- Net project cash flow (pre-tax) has increased by 25% to $20.3 billion.
- Net present value at a 5% discount rate (pre-tax) has increased by 74% to $4.5 billion
- Internal rate of return (pre-tax) has increased by 25% to 11.5%.
- Payback has been reduced by six months to 6.2 years or 11% of the project's 55 year mine life.
- Life of mine average cash costs per ounce of gold produced (after by-product credits) are now estimated at US$148, down significantly from last year's estimate of $231 per ounce.
The updated PFS envisages a combined open-pit/underground block caving mining operation that is scheduled to operate for 55 years. During the initial 25 years of mine life, all ore will be mined by open pit methods with the mill scheduled to operate at an average of 130,000 metric tonnes per day (tpd). As mining at the Mitchell deposit switches to block caving in year 26, daily production will decline to an average of approximately 90,000 tpd over the remaining 30 years of mine life. Over the entire 55 year mine life, ore will be fed to a flotation mill which would produce a combined gold/copper/silver concentrate for transport by truck to the nearby deep-water sea port at Stewart, B.C. for shipment to a Pacific Rim smelter. Extensive metallurgical testing confirms that KSM can produce a clean concentrate with an average copper grade of 25%, making it readily saleable. A separate molybdenum concentrate and gold-silver dore would be produced at the KSM processing facility.
Updated reserves for the project are based on open pit mining and underground block caving for the Mitchell deposit, open pit mining for the Sulphurets and Kerr deposits and underground block caving for the Iron Cap deposit. Approximately 70% of the stated proven and probable reserves will come from open pit operations and 30% from underground block caving.
Lerchs-Grossman ("LG") pit shell optimizations were used to define open pit mine plans in the updated PFS. Because of the difficulty in predicting relevant metal prices over such a long project life, the ultimate LG pit limits were set at the point where an incremental increase in pit size did not significantly increase the pit resource (an incremental increase in the pit resource results in only marginal economic return). Waste to ore cut-offs were determined using metal prices of US$1,244 per ounce gold, US$3.21 per pound copper, US$22.98 per ounce silver and US$14.14 per pound molybdenum for net smelter return calculations. Net smelter return cut-offs for each pit are Cdn$9.57 per tonne of ore for Mitchell, Cdn$10.17 for Sulphurets and Cdn$9.61 for Kerr. Mineral Reserves for the KSM project are stated as follows:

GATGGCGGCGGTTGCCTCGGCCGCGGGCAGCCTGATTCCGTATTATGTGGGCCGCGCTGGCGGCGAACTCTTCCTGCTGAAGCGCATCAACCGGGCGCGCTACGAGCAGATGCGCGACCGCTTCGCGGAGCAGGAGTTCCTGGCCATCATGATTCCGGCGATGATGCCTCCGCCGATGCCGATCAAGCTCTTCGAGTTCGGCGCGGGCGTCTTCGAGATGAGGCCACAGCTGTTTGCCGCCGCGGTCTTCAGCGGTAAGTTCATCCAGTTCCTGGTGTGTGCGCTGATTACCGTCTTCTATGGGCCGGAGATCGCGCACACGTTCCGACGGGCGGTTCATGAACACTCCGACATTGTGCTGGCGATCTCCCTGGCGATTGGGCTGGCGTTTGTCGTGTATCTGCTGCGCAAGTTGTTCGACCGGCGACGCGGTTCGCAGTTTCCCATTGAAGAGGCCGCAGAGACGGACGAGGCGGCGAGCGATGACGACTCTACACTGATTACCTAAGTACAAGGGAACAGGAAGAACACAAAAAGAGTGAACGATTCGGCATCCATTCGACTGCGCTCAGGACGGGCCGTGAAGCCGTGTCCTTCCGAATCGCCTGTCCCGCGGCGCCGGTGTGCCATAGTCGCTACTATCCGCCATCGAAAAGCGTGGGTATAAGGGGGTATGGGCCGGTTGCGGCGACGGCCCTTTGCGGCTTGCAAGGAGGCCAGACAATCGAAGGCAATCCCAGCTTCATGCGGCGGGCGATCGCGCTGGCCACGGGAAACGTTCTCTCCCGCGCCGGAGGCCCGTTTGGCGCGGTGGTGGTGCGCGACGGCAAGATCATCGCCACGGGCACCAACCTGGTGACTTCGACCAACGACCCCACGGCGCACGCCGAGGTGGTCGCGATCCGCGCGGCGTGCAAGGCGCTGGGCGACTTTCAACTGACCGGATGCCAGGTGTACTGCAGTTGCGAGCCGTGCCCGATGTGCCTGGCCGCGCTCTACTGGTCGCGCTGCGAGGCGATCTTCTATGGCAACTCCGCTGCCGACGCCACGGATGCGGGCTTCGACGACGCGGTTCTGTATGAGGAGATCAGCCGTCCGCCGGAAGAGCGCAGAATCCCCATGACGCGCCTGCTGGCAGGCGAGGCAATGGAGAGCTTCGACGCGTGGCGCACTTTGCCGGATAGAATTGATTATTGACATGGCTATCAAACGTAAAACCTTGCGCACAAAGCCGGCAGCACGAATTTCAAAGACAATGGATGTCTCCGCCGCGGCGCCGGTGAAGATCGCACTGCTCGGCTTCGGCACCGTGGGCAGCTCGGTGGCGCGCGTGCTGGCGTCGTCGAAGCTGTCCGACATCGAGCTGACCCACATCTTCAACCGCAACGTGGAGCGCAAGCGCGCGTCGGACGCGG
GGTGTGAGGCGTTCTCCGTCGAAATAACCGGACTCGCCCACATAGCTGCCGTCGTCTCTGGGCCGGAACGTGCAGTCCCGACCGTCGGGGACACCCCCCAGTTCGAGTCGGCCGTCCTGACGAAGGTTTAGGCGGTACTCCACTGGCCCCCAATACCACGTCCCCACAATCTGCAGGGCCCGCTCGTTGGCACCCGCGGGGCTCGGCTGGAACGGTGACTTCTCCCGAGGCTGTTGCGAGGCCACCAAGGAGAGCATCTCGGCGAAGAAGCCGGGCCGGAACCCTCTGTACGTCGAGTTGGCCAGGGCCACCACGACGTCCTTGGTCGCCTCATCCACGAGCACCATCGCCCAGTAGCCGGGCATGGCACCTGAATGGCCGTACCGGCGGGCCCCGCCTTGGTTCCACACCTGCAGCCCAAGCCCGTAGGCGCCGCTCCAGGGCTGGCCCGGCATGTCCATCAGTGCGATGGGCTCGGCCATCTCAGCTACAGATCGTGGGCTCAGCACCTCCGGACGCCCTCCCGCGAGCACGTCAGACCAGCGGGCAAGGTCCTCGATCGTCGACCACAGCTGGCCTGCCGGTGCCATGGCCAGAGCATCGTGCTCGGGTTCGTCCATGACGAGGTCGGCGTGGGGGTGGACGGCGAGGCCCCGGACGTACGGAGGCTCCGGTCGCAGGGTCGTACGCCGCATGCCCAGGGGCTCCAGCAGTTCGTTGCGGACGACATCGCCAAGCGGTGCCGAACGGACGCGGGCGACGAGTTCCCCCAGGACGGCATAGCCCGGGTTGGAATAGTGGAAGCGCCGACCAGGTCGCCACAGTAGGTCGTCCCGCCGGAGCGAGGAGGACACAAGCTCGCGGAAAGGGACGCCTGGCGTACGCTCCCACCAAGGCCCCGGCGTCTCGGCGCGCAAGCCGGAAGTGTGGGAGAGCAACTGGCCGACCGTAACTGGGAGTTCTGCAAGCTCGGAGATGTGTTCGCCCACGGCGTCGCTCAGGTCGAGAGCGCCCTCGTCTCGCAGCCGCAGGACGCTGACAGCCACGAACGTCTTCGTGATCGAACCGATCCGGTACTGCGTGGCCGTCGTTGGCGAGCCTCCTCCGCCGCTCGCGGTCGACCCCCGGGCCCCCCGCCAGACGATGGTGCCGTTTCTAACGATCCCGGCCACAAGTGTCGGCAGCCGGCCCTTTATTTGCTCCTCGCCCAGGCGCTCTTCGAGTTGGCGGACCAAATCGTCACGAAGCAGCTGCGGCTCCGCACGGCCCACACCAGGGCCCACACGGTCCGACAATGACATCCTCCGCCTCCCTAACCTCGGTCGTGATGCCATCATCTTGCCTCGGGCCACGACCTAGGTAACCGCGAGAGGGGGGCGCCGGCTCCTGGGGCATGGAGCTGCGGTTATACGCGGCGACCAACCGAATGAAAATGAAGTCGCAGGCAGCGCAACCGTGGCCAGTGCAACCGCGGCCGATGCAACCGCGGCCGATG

The underground block caving mine designs for both Mitchell and Iron Cap are based on modeling using Gemcom's Footprint Finder (FF) and PCBC software. The ramp-up and maximum yearly mine production rates were established based on the rate at which the drawpoints are constructed, and the initial and maximum production rates at which individual drawpoints can be mucked. The values chosen for these inputs were based on industry averages adjusted to suit the anticipated conditions. Mitchell is estimated to have a production ramp-up period of 6 years, steady state production at 20 million tonnes per year for 14 years, and then ramp-down production for another 7 years. Iron Cap is estimated to have a production ramp-up period of 4 years, steady state production at 15 million tonnes for 8 years, and then ramp-down production for another 8 years. The pre-production periods are 7 years at Mitchell and 6 years at Iron Cap with first underground ore production from Mitchell in year 26 and from Iron Cap in year 32. The underground mining NSR cut-offs are Cdn$15.41 per tonne at Mitchell and Cdn$15.57 per tonne at Iron Cap. Mining dilution has been estimated at 9% for Mitchell and 5% at Iron Cap, all at zero grade.